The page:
June 25, 2016

H-1B Visas for Entrepreneurs & Startup Companies

H-1B Visas for Entrepreneurs and Startup Companies

H-1B VISA BASICS

An H-1B nonimmigrant visa is a temporary visa for professional workers in specialty occupations that normally require a bachelor’s degree or equivalent as a minimum requirement. The H-1B visa is valid for three years and can be renewed for an additional three years.

BENEFITS OF THE H-1B VISA

  • The H-1B allows for “dual intent,” which eases travel restrictions for those applying for immigrant visas.
  • It is possible to hold more than one concurrent H-1Bs, for different types of work
  • Spouses & dependent family members of H-1B visa holders (H-4 visa holders) do not receive work authorization, but they are allowed to study.

HURDLES TO THE H-1B

The entrepreneur’s path to an H-1B is not direct, due to the rules and regulations specific to this type of visa.

THE EMPLOYER-EMPLOYEE RELATIONSHIP REQUIREMENT
An H-1B visa requires an employer-employee relationship. That makes it difficult for investors who want to run their own companies. Entrepreneurs who are majority or sole owners of U.S. startup companies have historically been discouraged from applying for H-1B status.

USCIS has recently suggested some solutions for entrepreneurs trying to meet the employer-employee requirement: mainly, that the H-1B petition must establish a distinction between the petitioning company’s ownership and control over the beneficiary’s employment.

Some ways to establish this distinction?

  • Evidence of a board of directors separate from the company’s ownership (for example, other investors or shareholders) with the right to control the terms and conditions of employment;
  • Executing a restricted stock purchase agreement giving IP ownership to the company along with an employment agreement and a periodic performance review conducted by the board.

It follows, then, that planning ahead is vital for any entrepreneur considering H-1B status.

ANNUAL LIMIT (CAP) ON THE NUMBER OF AVAILABLE H-1Bs
There is an annual limit of about 85,000 on the number of new H-1B visas that can be issued each year.

As a point of reference, USCIS received 236,000 petitions for new H-1B visas in the first week of April 2016, effectively making this category a lottery system. For the past few years, well under half of the H-1B petitions filed actually resulted in H-1B status.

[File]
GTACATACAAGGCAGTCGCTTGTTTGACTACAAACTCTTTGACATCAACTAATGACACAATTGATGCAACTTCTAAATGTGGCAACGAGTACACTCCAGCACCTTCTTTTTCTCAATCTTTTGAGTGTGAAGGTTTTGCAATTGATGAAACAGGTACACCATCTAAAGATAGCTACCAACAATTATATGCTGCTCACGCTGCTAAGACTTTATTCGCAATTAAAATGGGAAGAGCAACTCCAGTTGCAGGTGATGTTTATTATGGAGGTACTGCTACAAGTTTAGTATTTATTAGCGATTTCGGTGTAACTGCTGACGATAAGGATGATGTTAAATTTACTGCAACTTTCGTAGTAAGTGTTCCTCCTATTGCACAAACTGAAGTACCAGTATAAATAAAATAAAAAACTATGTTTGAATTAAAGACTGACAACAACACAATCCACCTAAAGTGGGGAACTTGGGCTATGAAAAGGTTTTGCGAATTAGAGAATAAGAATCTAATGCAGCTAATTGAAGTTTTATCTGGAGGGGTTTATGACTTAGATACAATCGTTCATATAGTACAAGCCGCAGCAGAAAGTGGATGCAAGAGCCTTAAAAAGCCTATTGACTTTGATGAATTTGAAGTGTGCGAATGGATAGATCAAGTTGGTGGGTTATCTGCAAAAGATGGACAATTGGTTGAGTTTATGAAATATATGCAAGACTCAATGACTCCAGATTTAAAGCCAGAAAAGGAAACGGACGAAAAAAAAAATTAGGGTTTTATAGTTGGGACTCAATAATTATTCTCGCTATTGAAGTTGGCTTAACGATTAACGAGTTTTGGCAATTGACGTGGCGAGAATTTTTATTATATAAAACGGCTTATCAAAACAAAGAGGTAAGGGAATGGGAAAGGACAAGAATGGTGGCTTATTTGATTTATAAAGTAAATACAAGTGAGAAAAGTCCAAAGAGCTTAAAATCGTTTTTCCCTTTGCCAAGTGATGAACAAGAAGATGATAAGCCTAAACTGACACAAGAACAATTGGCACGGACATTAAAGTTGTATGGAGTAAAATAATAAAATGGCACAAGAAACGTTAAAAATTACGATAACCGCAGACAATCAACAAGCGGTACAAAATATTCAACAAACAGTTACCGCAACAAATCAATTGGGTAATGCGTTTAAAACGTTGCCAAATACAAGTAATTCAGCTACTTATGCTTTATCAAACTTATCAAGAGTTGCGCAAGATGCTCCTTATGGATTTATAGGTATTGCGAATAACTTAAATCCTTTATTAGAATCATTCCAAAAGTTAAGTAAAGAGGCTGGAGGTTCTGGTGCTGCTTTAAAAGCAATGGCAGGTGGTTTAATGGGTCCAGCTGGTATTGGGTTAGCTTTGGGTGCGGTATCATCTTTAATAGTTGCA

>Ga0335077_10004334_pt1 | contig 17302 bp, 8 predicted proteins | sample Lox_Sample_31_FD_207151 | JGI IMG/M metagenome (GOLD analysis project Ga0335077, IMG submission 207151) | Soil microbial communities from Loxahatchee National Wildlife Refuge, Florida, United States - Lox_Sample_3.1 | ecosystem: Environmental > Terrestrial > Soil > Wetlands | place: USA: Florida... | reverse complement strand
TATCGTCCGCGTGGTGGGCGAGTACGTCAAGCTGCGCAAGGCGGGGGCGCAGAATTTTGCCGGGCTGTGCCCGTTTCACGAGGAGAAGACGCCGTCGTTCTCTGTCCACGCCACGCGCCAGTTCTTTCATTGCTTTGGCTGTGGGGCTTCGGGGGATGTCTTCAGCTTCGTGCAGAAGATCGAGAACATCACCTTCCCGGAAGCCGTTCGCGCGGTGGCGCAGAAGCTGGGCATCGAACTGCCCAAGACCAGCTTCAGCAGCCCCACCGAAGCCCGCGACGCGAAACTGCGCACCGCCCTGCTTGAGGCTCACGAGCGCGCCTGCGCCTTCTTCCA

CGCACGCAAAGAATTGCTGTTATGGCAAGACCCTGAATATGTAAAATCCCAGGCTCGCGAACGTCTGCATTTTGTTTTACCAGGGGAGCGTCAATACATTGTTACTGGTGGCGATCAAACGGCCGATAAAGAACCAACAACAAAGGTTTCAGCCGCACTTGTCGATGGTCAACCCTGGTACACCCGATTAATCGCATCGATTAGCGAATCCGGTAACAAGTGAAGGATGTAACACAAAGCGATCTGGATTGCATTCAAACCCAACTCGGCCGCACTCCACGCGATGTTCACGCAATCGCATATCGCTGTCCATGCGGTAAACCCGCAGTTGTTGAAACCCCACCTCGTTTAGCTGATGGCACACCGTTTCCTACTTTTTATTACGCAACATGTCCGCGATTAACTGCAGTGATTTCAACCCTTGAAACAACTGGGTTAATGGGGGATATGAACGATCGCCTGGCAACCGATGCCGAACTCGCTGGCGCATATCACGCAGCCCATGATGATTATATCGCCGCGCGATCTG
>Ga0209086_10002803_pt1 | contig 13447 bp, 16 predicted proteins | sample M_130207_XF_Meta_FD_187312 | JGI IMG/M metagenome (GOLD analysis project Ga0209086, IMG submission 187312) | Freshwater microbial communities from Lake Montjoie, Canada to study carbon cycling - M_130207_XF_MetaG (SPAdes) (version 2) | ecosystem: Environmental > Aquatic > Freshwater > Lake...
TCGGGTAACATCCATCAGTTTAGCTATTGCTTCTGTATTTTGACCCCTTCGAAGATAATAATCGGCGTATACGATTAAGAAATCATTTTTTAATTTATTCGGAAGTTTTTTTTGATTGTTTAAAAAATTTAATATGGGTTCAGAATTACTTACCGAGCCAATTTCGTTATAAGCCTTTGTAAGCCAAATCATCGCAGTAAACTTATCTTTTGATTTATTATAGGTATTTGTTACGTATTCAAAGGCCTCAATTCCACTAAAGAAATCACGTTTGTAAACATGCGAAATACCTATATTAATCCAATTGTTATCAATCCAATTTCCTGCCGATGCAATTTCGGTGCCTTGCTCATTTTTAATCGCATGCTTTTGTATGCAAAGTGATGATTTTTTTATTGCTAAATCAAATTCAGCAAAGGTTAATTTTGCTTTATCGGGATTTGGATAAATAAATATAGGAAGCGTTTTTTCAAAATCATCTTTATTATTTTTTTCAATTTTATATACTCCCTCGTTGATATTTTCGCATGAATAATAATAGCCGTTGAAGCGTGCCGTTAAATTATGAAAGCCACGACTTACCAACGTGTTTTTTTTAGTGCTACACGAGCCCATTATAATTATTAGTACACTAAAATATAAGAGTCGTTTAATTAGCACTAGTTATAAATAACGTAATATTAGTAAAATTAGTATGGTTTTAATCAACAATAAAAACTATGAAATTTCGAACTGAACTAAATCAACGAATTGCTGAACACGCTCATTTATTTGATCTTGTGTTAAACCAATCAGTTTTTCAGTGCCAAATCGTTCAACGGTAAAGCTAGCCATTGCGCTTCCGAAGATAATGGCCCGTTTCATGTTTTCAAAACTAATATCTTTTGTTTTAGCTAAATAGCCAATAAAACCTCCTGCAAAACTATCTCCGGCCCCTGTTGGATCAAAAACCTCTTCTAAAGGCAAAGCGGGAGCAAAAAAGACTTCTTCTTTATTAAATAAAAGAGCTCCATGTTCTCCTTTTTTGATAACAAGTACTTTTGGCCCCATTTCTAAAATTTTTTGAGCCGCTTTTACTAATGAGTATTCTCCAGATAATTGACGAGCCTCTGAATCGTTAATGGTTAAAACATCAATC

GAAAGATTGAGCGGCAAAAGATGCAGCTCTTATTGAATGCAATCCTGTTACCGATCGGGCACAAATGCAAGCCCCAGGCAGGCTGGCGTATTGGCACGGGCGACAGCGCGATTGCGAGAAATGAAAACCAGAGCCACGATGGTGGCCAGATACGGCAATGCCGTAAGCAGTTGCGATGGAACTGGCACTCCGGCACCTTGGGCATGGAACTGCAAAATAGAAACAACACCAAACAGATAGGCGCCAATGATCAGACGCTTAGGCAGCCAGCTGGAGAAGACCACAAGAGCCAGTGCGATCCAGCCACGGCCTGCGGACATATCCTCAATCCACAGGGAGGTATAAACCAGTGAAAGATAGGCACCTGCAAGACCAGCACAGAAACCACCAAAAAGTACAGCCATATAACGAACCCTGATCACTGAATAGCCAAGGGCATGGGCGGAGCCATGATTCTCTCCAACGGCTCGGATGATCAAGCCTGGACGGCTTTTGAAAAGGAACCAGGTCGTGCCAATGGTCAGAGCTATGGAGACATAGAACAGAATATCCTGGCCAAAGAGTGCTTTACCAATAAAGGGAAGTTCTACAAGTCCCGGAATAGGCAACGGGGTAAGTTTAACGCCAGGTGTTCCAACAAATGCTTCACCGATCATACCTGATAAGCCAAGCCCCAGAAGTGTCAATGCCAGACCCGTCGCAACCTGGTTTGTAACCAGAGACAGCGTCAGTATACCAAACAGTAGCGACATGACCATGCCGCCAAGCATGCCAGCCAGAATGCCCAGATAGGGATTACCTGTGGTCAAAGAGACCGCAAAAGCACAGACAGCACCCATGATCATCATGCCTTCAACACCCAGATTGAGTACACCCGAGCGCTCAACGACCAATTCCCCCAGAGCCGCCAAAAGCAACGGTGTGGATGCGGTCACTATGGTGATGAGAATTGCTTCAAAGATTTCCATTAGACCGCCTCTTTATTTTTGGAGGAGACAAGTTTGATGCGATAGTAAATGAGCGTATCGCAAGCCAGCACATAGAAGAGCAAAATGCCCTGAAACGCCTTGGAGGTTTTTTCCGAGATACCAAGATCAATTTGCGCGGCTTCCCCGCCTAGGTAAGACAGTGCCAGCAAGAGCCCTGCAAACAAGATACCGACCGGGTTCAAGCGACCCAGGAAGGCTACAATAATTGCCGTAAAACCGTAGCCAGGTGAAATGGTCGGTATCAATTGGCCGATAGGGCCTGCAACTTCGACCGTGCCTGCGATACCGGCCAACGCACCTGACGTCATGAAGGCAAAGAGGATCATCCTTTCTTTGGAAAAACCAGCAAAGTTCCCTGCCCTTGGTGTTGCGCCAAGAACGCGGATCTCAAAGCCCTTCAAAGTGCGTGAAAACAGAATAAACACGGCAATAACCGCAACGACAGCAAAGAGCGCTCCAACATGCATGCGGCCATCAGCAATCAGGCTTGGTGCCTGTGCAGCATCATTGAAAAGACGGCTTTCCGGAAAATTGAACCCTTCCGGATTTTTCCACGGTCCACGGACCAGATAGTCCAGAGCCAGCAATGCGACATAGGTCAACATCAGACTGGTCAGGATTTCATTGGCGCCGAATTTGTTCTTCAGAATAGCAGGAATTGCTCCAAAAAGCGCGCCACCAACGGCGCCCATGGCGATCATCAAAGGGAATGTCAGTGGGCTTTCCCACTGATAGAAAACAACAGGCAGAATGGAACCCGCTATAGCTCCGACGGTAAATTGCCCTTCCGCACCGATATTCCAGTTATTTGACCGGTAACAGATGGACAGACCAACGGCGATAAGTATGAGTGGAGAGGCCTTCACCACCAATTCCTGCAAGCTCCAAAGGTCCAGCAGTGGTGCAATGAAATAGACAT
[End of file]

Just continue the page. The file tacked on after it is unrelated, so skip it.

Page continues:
However, there are some types of H-1Bs that are “cap-exempt.” Institutions of higher education and affiliated nonprofits, as well as research organizations, are exempt from this quota.

In some cases, entrepreneurs have attained a cap-exempt H-1B though a university or research organization and then, based on USCIS guidance, have obtained a concurrent cap-subject H-1B to also work on an entrepreneurial venture. The concurrent H-1B must be for employment that furthers the cap-exempt employment. For example, a student working at a university at a post-doctorate research graduate in big data may obtain a concurrent cap-subject H-1B with another company working on big data or a related field.

“SPECIALTY OCCUPATION”
An H-1B visa petition must demonstrate that the sponsored employment is a “specialty occupation” that requires the skills and knowledge of an individual holding a bachelor’s degree or equivalent.

Given that an entrepreneur of a startup company may not have evidence of prior hires in the same or similar positions requiring a bachelor’s degree or equivalent, as well as possibly a cloudy picture of her actual job duties, it may be a challenge to meet the specialty occupation requirement.

For some entrepreneurs, these requirements may be quite expensive for the first few years of business growth. Many entrepreneurs may want to forgo a salary while developing their business. If they are in H-1B status, however, they must receive remuneration of a minimum standard. The employer must also maintain documentation of continued pay and employment.

H-1B VISA NEWS

Some universities (like the University of Massachusetts, with the Global Entrepreneur-in-Residence Program) have formalized the concurrent H-1B process for a small number of entrepreneurs each year. U.S. Senator Charles Grassley wrote a letter to USCIS in early 2016 expressing concerns about such a program, but to date there has been no follow-up, and GEIR programs are operating in several states.

USCIS has proposed a rule that would update and codify the H-1B cap-exemption guidelines, but that rule has yet to be finalized.